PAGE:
When he graduated from UT, he went to work for the Boysâ’ Club as program director at Caswell Park, and decided, still in his early 20s, to run for one of the seats on the old three-member County Court, predecessor to the County Commission.
â“I ran as a Democrat from South Knox and part of West Knox County, which shows something about my political acumen,â” he says. â“My mom was not excited about putting up yard signs, as I remember, and of course the Republicans won all three seats.â”
He was living at home at the time, and his connection with the trusteeâ’s office led to an appointment at the PBA as an assistant to then-Director Ed Anderton. Anderton soon took ill and died, and the PBA board appointed Edwards to succeed him as director. â“I canâ’t say enough nice things about him and his work. He was a great behind-the-scenes man and he was great at reading people,â” says Haslam, the former PBA chairman.
That first skill has kept him out of the public eye for the better part of his publicly oriented career, and the second skill has, more often than not, allowed him to get people to do what he wanted done without resenting his authority. Haslam, the father of city Mayor Bill Haslam, was recently rumored to be coaxing Edwards to run for that office when term limits end Bill Haslamâ’s tenure there in four years.
â“I can honestly say that Iâ’ve never had a conversation with Mike about running for elective office,â” Big Jim Haslam says, and Edwards corroborates that.
Edwardsâ’ wife, Susan, whom he met when she was with the city and he was at the PBA, confirms that her husband has no intention to run for mayor. â“Heâ’s passionate about doing things right and doing the right thing,â” says Susan, who is now vice president for communications and environmental stewardship for the Knoxville Utilities Board. But sheâ’s convinced that running for mayor is not the right thing.
Married in 1992 when he was 40, Edwards is described by his wife as a â“home bodyâ” when heâ’s not tied up with work.
He has no hobbies, per se, she says, â“other than fishing with his son and going to sports events where his son or daughter are playing.â” Matthew, 13, plays football and baseball, and Grace, 11, is involved in soccer. â“We like to go to the mountains, but other than that and the kidsâ’ sports, he likes to stay around home,â” Susan Edwards says.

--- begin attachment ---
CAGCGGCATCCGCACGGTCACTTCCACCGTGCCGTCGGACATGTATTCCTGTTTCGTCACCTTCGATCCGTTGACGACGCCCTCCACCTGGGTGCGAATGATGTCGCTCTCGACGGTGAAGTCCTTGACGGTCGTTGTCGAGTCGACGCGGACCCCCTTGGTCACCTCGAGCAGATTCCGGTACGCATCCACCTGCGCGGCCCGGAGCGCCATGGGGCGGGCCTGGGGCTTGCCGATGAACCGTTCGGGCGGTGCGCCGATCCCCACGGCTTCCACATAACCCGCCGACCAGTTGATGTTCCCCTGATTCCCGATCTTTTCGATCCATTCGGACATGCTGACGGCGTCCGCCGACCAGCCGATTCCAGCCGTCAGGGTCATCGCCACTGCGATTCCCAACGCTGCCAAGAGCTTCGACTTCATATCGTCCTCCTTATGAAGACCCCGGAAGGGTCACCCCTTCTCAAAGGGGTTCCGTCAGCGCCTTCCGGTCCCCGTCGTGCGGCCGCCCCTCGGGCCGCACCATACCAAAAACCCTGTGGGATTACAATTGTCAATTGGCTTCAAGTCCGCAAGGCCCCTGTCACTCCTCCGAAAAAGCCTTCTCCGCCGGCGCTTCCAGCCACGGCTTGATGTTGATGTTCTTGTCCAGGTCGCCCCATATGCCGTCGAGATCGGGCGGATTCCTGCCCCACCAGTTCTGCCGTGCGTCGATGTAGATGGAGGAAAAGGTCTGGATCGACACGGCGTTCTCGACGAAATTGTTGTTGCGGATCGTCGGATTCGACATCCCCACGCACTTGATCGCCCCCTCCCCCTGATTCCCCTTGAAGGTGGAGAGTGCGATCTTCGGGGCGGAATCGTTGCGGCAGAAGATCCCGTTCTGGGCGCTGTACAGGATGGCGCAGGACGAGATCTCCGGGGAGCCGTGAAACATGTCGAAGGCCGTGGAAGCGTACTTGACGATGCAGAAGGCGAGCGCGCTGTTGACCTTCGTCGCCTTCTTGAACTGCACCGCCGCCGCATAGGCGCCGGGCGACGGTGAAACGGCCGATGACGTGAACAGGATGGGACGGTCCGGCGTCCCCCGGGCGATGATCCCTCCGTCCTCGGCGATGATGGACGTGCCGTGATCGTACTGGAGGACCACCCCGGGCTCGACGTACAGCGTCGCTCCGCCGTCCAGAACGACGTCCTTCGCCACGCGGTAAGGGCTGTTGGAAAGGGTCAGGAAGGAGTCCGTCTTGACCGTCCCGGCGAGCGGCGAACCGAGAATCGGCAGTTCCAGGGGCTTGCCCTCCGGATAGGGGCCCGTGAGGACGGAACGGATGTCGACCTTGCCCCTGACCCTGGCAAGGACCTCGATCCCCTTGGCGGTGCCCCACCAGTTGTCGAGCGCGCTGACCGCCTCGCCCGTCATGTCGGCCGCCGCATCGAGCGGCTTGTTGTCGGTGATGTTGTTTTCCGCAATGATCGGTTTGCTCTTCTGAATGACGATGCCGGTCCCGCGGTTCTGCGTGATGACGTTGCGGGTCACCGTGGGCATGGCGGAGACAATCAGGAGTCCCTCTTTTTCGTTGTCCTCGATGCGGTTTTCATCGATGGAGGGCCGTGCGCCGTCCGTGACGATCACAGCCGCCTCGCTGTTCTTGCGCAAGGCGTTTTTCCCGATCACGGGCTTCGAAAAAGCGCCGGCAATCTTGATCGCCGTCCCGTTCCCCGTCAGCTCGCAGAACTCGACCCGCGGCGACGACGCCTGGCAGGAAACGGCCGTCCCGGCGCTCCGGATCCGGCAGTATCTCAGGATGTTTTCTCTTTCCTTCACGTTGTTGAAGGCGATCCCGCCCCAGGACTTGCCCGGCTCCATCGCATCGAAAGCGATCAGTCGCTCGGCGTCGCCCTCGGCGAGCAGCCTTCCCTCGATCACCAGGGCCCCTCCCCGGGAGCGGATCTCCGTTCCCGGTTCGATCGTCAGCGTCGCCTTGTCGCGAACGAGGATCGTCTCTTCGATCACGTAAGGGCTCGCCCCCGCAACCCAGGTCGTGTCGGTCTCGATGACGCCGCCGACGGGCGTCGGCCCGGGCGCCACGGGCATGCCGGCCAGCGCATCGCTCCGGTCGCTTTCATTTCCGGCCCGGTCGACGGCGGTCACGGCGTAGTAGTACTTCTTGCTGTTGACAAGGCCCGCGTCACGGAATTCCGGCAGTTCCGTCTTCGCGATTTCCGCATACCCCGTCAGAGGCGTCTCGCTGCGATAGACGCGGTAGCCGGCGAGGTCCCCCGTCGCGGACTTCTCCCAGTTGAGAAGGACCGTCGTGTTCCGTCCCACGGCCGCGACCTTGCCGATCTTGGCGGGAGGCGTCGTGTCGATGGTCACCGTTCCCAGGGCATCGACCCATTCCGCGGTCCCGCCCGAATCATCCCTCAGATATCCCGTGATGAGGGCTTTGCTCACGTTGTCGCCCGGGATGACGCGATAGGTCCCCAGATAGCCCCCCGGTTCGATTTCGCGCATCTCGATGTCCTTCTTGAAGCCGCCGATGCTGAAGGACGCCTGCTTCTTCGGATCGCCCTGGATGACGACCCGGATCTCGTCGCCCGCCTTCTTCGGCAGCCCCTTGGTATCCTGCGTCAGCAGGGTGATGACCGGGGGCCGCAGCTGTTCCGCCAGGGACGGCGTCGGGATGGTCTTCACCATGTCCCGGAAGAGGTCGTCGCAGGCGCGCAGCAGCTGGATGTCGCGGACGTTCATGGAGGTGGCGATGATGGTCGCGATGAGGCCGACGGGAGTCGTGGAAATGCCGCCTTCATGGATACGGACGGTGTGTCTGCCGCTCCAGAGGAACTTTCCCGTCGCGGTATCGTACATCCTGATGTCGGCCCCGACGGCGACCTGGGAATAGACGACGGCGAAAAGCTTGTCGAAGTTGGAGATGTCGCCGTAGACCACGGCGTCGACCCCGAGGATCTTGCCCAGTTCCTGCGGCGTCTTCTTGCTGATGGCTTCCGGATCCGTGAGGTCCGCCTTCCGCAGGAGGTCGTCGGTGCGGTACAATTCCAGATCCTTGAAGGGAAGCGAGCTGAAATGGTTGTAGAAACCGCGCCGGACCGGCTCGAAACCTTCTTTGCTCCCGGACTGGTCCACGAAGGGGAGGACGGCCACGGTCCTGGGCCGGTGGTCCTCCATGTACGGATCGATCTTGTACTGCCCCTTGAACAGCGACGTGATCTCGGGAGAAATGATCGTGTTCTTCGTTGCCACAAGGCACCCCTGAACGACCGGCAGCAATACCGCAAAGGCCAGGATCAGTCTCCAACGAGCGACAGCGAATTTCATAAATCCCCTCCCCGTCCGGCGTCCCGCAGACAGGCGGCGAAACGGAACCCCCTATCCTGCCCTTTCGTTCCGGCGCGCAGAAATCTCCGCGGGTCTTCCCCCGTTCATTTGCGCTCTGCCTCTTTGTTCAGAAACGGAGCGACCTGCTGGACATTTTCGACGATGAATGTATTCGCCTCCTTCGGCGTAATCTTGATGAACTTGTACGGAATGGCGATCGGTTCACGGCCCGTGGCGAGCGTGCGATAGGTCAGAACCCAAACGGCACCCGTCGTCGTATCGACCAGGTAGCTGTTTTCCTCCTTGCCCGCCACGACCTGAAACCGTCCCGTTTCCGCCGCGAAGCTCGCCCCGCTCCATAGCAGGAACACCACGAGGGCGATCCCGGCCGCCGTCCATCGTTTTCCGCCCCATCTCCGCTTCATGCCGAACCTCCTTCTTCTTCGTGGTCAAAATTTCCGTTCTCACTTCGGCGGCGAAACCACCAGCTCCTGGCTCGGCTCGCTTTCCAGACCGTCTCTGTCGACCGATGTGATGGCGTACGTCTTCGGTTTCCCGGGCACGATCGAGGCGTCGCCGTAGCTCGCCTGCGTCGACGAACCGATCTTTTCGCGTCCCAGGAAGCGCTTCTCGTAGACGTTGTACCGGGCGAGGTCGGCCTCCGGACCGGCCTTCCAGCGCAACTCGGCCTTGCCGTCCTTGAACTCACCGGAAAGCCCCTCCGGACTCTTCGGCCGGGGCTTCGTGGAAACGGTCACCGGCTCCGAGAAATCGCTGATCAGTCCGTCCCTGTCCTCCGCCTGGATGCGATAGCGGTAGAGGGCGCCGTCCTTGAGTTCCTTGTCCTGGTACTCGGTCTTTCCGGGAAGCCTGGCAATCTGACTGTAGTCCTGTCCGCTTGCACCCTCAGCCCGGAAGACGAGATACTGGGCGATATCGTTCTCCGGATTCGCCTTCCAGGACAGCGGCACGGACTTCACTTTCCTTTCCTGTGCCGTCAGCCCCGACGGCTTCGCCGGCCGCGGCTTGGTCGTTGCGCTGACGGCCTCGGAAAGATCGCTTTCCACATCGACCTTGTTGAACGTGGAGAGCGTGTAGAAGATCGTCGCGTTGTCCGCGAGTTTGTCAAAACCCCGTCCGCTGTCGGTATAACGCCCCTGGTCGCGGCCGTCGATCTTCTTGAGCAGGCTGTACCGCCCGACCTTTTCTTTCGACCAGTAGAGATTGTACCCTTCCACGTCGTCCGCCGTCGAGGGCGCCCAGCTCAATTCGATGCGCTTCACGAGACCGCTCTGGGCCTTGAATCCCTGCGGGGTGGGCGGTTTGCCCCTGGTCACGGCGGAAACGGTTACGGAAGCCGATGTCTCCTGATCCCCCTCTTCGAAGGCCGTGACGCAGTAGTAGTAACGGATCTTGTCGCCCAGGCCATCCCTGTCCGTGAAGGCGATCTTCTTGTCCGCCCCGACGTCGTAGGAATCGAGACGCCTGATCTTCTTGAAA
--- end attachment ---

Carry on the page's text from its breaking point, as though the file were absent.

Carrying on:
â“There is the Edwards Curse,â” she adds. â“Iâ’ll bet he hasnâ’t told you about that. When he and Matthew go fishing, whether at the lake, or fly fishing or off somewhere on a trip, they very seldom catch a thing.â” Prompted on that â“curse,â” Edwards says itâ’s an educational process. â“Iâ’m teaching my son humility,â” he says.
Edwards laughs loud and long when informed that Kleto has described another example of that curse.
â“He and I played football at Bearden,â” Kleto says, â“and I was a fat tackle in the interior line and he was an offensive end. I got more touchdowns than he didâ"exactly one,â” says Kleto, and Edwards responds that the curse is â“many-faceted.â”
Maybe so, but Edwards is classed as a winner by much of the Knoxville areaâ’s moneyed establishment and business community.
Even his former college English history professor, Paul Pinckney, now retired from UT and currently traveling in Wales, says he continues to be impressed by Edwards. â“Mike was one of my favorite students in the 1970s,â” says Pinckney in an e-mail interchange, describing how every time he and his family went to the Quarterback, they would see Mike there with the Kletos, â“and weâ’ve managed to see each other frequently in the decades since then.
â“I am now hoping heâ’ll run for mayor next time but will understand if he decides against it,â” Pinckney says.
Edwards says to cut that talk out. â“Iâ’ve decided,â” he says. â“Iâ’m not running.â”